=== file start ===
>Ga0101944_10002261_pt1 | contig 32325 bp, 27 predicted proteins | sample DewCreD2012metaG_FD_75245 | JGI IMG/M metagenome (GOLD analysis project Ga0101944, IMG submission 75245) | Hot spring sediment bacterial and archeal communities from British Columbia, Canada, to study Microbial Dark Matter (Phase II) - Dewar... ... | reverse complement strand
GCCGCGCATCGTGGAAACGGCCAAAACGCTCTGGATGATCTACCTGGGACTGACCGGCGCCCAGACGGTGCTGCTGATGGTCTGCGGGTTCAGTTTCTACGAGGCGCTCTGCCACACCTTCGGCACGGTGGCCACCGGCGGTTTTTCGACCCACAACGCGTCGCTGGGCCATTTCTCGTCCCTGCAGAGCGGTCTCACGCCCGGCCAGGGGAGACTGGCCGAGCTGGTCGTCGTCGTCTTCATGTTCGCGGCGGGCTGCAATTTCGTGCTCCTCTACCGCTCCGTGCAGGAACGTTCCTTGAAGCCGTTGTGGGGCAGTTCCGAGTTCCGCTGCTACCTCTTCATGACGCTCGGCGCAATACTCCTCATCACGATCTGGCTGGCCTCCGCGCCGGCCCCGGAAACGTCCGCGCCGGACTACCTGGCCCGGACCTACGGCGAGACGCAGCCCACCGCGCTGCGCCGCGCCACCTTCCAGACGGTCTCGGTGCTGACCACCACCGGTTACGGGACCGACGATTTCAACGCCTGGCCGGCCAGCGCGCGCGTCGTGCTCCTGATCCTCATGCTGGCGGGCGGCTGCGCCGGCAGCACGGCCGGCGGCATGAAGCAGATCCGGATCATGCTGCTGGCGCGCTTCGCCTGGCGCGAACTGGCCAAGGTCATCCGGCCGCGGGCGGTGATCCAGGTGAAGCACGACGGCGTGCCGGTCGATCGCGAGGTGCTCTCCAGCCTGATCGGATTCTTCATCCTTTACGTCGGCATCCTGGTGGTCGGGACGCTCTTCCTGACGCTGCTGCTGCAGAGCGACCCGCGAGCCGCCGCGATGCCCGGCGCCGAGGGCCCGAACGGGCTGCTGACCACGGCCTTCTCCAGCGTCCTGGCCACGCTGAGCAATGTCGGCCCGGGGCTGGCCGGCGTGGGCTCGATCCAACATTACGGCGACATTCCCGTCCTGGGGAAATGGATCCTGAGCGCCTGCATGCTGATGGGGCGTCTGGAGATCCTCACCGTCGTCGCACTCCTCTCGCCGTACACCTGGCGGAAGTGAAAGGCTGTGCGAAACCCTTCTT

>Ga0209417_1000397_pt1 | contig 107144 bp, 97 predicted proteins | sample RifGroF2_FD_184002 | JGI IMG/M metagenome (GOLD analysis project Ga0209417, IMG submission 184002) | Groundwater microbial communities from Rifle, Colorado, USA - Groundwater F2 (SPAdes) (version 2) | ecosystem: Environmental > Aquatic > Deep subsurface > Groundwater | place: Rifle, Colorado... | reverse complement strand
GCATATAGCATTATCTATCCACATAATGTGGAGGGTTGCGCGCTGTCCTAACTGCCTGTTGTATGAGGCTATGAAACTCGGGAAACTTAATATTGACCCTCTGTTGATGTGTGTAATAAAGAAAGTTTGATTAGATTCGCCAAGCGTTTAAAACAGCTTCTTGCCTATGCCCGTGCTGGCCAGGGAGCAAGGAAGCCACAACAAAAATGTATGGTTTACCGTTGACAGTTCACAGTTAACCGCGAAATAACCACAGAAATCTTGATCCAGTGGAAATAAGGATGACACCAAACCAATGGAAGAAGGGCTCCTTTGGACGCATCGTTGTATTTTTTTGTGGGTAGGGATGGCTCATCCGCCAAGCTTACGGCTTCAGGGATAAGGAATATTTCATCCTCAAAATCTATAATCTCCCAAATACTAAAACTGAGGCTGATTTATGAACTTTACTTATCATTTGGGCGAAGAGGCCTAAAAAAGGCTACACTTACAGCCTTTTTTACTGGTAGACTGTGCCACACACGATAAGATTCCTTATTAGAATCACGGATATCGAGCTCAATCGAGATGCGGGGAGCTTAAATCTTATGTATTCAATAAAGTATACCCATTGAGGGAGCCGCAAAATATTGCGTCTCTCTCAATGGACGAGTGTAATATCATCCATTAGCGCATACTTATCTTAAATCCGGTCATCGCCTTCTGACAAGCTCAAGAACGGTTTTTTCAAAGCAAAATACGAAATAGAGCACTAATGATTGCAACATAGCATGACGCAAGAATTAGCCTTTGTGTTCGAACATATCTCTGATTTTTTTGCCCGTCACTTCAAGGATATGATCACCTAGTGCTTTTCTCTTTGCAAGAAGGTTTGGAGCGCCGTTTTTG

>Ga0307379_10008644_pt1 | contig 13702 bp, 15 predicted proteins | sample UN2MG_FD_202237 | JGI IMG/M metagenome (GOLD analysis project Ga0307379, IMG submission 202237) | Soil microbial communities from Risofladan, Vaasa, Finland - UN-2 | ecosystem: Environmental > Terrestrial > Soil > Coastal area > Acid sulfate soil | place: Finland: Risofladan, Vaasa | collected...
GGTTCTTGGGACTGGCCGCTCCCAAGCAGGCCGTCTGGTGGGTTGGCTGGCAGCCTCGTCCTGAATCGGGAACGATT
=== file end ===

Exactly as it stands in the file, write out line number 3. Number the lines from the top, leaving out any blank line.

>Ga0209417_1000397_pt1 | contig 107144 bp, 97 predicted proteins | sample RifGroF2_FD_184002 | JGI IMG/M metagenome (GOLD analysis project Ga0209417, IMG submission 184002) | Groundwater microbial communities from Rifle, Colorado, USA - Groundwater F2 (SPAdes) (version 2) | ecosystem: Environmental > Aquatic > Deep subsurface > Groundwater | place: Rifle, Colorado... | reverse complement strand